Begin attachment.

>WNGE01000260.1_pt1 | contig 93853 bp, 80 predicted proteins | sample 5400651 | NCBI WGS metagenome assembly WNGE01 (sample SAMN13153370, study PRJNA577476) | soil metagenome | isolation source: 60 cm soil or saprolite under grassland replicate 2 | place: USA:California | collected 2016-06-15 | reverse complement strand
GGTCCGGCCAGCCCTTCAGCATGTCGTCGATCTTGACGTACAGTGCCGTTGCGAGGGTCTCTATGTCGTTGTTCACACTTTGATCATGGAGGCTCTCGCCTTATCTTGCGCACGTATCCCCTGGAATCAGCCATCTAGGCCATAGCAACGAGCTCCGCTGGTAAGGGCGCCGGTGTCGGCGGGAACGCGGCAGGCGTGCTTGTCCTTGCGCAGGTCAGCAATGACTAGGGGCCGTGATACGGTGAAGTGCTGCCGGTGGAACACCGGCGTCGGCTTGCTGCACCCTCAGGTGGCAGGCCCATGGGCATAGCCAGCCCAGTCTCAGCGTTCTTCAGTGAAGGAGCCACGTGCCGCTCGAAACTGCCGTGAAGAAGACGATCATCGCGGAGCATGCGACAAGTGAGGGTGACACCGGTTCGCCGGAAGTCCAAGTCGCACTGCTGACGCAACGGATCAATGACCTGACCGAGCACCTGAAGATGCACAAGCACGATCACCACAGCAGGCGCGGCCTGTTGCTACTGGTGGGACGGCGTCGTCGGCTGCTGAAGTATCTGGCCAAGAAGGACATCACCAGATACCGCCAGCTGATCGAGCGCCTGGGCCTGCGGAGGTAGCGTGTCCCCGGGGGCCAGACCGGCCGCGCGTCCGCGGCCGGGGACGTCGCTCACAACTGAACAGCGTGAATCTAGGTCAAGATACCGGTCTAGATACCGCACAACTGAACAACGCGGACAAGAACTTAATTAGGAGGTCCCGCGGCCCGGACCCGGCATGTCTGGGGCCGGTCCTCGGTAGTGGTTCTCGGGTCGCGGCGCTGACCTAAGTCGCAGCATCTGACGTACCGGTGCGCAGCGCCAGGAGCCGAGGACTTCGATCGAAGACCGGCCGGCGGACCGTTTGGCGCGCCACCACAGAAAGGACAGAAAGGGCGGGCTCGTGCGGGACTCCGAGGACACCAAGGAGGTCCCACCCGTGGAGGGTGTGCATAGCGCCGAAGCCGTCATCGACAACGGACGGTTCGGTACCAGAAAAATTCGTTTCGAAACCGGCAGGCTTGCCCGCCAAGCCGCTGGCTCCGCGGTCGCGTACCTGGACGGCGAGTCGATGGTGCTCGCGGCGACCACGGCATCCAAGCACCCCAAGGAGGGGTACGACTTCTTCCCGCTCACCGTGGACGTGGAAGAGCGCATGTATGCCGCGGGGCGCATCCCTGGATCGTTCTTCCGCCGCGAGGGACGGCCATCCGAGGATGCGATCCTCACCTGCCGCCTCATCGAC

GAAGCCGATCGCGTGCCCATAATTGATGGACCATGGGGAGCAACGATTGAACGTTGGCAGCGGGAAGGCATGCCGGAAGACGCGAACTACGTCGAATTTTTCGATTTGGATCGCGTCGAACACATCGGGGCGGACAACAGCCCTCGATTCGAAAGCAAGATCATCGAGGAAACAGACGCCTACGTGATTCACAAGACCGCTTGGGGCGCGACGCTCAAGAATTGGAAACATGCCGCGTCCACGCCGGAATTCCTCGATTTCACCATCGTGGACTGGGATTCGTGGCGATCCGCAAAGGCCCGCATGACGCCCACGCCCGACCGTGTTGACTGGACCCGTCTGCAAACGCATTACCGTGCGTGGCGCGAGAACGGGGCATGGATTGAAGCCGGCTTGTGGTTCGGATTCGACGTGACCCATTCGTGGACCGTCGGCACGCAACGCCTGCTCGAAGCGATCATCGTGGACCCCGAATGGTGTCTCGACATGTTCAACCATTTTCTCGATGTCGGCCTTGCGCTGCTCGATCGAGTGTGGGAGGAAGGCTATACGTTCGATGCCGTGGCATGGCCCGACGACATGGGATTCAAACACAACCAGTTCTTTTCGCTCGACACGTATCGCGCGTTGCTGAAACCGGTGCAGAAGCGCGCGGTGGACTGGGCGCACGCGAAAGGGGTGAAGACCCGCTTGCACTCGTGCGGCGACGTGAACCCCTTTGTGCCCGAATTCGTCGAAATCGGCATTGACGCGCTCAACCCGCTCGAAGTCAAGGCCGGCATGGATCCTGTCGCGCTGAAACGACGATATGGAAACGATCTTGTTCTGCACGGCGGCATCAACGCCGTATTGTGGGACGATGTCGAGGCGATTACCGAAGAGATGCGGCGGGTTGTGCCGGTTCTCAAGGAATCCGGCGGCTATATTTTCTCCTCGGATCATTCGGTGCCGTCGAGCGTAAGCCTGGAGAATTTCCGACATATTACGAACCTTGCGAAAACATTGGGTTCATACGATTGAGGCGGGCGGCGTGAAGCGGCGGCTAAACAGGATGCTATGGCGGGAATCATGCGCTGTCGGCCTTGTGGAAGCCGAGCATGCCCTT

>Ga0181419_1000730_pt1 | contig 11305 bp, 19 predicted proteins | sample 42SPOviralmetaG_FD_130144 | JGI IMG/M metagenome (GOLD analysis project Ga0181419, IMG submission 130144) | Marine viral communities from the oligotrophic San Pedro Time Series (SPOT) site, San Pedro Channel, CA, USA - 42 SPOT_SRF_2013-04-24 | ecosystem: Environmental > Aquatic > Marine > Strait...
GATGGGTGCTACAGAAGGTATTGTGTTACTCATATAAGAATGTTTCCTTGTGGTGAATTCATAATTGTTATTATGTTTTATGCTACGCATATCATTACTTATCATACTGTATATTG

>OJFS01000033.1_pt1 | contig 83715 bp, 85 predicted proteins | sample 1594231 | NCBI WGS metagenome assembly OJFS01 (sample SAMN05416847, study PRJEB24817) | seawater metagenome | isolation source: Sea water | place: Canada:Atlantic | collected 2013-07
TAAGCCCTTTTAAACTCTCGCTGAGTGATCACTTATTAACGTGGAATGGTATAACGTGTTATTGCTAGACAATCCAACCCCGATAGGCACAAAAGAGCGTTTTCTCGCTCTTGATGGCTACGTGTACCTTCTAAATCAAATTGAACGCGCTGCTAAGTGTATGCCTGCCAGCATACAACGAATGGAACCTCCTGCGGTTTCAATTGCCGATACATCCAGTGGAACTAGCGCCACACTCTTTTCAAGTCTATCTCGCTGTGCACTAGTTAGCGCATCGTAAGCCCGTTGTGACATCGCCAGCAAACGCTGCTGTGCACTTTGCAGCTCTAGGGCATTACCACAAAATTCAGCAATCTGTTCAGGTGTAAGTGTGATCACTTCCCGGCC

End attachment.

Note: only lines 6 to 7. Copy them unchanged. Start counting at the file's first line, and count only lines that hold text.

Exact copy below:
>OJFS01000033.1_pt1 | contig 83715 bp, 85 predicted proteins | sample 1594231 | NCBI WGS metagenome assembly OJFS01 (sample SAMN05416847, study PRJEB24817) | seawater metagenome | isolation source: Sea water | place: Canada:Atlantic | collected 2013-07
TAAGCCCTTTTAAACTCTCGCTGAGTGATCACTTATTAACGTGGAATGGTATAACGTGTTATTGCTAGACAATCCAACCCCGATAGGCACAAAAGAGCGTTTTCTCGCTCTTGATGGCTACGTGTACCTTCTAAATCAAATTGAACGCGCTGCTAAGTGTATGCCTGCCAGCATACAACGAATGGAACCTCCTGCGGTTTCAATTGCCGATACATCCAGTGGAACTAGCGCCACACTCTTTTCAAGTCTATCTCGCTGTGCACTAGTTAGCGCATCGTAAGCCCGTTGTGACATCGCCAGCAAACGCTGCTGTGCACTTTGCAGCTCTAGGGCATTACCACAAAATTCAGCAATCTGTTCAGGTGTAAGTGTGATCACTTCCCGGCC